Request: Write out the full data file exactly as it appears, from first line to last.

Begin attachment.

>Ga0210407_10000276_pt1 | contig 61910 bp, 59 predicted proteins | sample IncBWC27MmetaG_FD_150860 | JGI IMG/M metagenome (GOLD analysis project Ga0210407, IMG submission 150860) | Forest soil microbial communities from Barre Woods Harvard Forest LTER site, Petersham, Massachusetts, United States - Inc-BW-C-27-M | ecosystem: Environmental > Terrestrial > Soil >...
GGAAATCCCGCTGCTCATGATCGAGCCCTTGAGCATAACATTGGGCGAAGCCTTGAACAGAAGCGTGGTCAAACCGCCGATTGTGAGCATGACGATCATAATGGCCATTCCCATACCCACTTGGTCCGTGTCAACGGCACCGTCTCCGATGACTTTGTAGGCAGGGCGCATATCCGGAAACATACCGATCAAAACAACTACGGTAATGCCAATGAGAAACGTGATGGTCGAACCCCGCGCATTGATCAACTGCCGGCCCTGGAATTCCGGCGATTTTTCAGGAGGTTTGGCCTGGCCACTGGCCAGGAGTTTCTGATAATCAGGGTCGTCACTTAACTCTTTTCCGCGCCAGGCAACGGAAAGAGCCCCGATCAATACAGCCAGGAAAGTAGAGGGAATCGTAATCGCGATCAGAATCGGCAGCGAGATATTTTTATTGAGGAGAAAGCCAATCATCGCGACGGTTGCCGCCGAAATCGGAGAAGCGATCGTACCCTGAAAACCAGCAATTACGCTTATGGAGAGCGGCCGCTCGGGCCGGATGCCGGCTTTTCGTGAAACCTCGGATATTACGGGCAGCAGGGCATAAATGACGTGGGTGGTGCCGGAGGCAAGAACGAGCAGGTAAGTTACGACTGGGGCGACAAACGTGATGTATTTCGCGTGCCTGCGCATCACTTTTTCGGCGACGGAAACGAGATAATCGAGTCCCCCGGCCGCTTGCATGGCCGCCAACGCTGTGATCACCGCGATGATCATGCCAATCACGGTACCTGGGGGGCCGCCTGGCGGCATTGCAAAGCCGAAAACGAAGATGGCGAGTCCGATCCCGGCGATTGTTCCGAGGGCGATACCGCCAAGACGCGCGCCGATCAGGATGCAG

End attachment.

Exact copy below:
>Ga0210407_10000276_pt1 | contig 61910 bp, 59 predicted proteins | sample IncBWC27MmetaG_FD_150860 | JGI IMG/M metagenome (GOLD analysis project Ga0210407, IMG submission 150860) | Forest soil microbial communities from Barre Woods Harvard Forest LTER site, Petersham, Massachusetts, United States - Inc-BW-C-27-M | ecosystem: Environmental > Terrestrial > Soil >...
GGAAATCCCGCTGCTCATGATCGAGCCCTTGAGCATAACATTGGGCGAAGCCTTGAACAGAAGCGTGGTCAAACCGCCGATTGTGAGCATGACGATCATAATGGCCATTCCCATACCCACTTGGTCCGTGTCAACGGCACCGTCTCCGATGACTTTGTAGGCAGGGCGCATATCCGGAAACATACCGATCAAAACAACTACGGTAATGCCAATGAGAAACGTGATGGTCGAACCCCGCGCATTGATCAACTGCCGGCCCTGGAATTCCGGCGATTTTTCAGGAGGTTTGGCCTGGCCACTGGCCAGGAGTTTCTGATAATCAGGGTCGTCACTTAACTCTTTTCCGCGCCAGGCAACGGAAAGAGCCCCGATCAATACAGCCAGGAAAGTAGAGGGAATCGTAATCGCGATCAGAATCGGCAGCGAGATATTTTTATTGAGGAGAAAGCCAATCATCGCGACGGTTGCCGCCGAAATCGGAGAAGCGATCGTACCCTGAAAACCAGCAATTACGCTTATGGAGAGCGGCCGCTCGGGCCGGATGCCGGCTTTTCGTGAAACCTCGGATATTACGGGCAGCAGGGCATAAATGACGTGGGTGGTGCCGGAGGCAAGAACGAGCAGGTAAGTTACGACTGGGGCGACAAACGTGATGTATTTCGCGTGCCTGCGCATCACTTTTTCGGCGACGGAAACGAGATAATCGAGTCCCCCGGCCGCTTGCATGGCCGCCAACGCTGTGATCACCGCGATGATCATGCCAATCACGGTACCTGGGGGGCCGCCTGGCGGCATTGCAAAGCCGAAAACGAAGATGGCGAGTCCGATCCCGGCGATTGTTCCGAGGGCGATACCGCCAAGACGCGCGCCGATCAGGATGCAG